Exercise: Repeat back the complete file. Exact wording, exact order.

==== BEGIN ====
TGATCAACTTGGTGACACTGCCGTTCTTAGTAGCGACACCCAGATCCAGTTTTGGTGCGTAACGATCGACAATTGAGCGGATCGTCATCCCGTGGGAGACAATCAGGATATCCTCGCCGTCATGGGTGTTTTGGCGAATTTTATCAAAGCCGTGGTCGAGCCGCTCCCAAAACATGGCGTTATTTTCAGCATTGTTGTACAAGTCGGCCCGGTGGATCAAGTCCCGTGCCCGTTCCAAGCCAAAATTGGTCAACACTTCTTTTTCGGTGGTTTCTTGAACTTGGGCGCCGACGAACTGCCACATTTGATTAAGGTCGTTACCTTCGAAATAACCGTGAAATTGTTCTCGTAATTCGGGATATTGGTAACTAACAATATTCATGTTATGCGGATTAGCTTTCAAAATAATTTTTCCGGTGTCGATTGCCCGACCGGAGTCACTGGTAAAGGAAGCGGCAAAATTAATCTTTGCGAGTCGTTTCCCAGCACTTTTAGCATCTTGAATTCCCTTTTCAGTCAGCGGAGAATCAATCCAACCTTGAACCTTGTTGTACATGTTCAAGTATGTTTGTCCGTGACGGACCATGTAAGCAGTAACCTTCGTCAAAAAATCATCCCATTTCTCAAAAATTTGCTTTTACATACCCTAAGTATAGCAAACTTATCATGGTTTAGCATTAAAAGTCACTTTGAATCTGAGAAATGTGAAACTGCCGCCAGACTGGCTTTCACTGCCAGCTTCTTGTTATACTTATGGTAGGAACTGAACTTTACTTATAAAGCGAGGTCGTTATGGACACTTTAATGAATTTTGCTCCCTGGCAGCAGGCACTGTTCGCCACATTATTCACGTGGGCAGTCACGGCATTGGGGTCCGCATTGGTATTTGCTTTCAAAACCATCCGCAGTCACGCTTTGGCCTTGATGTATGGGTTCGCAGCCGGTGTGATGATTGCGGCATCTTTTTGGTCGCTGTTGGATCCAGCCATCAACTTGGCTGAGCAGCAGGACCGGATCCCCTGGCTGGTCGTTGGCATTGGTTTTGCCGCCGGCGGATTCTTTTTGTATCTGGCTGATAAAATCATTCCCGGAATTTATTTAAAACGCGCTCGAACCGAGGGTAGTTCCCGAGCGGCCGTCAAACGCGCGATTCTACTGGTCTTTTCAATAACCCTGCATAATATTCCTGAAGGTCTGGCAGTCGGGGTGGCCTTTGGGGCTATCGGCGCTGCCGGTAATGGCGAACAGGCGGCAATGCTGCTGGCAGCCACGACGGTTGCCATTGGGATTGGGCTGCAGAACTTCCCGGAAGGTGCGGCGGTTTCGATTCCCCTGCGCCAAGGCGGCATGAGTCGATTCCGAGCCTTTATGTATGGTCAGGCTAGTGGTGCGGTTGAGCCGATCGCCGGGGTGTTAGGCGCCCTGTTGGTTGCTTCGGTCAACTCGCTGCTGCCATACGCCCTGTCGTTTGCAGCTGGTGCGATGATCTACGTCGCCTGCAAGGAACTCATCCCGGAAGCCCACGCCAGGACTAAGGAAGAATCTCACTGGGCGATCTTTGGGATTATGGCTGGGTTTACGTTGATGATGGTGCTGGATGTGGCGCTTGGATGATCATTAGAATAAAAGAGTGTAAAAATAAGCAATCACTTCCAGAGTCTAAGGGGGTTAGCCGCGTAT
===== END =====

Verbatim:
TGATCAACTTGGTGACACTGCCGTTCTTAGTAGCGACACCCAGATCCAGTTTTGGTGCGTAACGATCGACAATTGAGCGGATCGTCATCCCGTGGGAGACAATCAGGATATCCTCGCCGTCATGGGTGTTTTGGCGAATTTTATCAAAGCCGTGGTCGAGCCGCTCCCAAAACATGGCGTTATTTTCAGCATTGTTGTACAAGTCGGCCCGGTGGATCAAGTCCCGTGCCCGTTCCAAGCCAAAATTGGTCAACACTTCTTTTTCGGTGGTTTCTTGAACTTGGGCGCCGACGAACTGCCACATTTGATTAAGGTCGTTACCTTCGAAATAACCGTGAAATTGTTCTCGTAATTCGGGATATTGGTAACTAACAATATTCATGTTATGCGGATTAGCTTTCAAAATAATTTTTCCGGTGTCGATTGCCCGACCGGAGTCACTGGTAAAGGAAGCGGCAAAATTAATCTTTGCGAGTCGTTTCCCAGCACTTTTAGCATCTTGAATTCCCTTTTCAGTCAGCGGAGAATCAATCCAACCTTGAACCTTGTTGTACATGTTCAAGTATGTTTGTCCGTGACGGACCATGTAAGCAGTAACCTTCGTCAAAAAATCATCCCATTTCTCAAAAATTTGCTTTTACATACCCTAAGTATAGCAAACTTATCATGGTTTAGCATTAAAAGTCACTTTGAATCTGAGAAATGTGAAACTGCCGCCAGACTGGCTTTCACTGCCAGCTTCTTGTTATACTTATGGTAGGAACTGAACTTTACTTATAAAGCGAGGTCGTTATGGACACTTTAATGAATTTTGCTCCCTGGCAGCAGGCACTGTTCGCCACATTATTCACGTGGGCAGTCACGGCATTGGGGTCCGCATTGGTATTTGCTTTCAAAACCATCCGCAGTCACGCTTTGGCCTTGATGTATGGGTTCGCAGCCGGTGTGATGATTGCGGCATCTTTTTGGTCGCTGTTGGATCCAGCCATCAACTTGGCTGAGCAGCAGGACCGGATCCCCTGGCTGGTCGTTGGCATTGGTTTTGCCGCCGGCGGATTCTTTTTGTATCTGGCTGATAAAATCATTCCCGGAATTTATTTAAAACGCGCTCGAACCGAGGGTAGTTCCCGAGCGGCCGTCAAACGCGCGATTCTACTGGTCTTTTCAATAACCCTGCATAATATTCCTGAAGGTCTGGCAGTCGGGGTGGCCTTTGGGGCTATCGGCGCTGCCGGTAATGGCGAACAGGCGGCAATGCTGCTGGCAGCCACGACGGTTGCCATTGGGATTGGGCTGCAGAACTTCCCGGAAGGTGCGGCGGTTTCGATTCCCCTGCGCCAAGGCGGCATGAGTCGATTCCGAGCCTTTATGTATGGTCAGGCTAGTGGTGCGGTTGAGCCGATCGCCGGGGTGTTAGGCGCCCTGTTGGTTGCTTCGGTCAACTCGCTGCTGCCATACGCCCTGTCGTTTGCAGCTGGTGCGATGATCTACGTCGCCTGCAAGGAACTCATCCCGGAAGCCCACGCCAGGACTAAGGAAGAATCTCACTGGGCGATCTTTGGGATTATGGCTGGGTTTACGTTGATGATGGTGCTGGATGTGGCGCTTGGATGATCATTAGAATAAAAGAGTGTAAAAATAAGCAATCACTTCCAGAGTCTAAGGGGGTTAGCCGCGTAT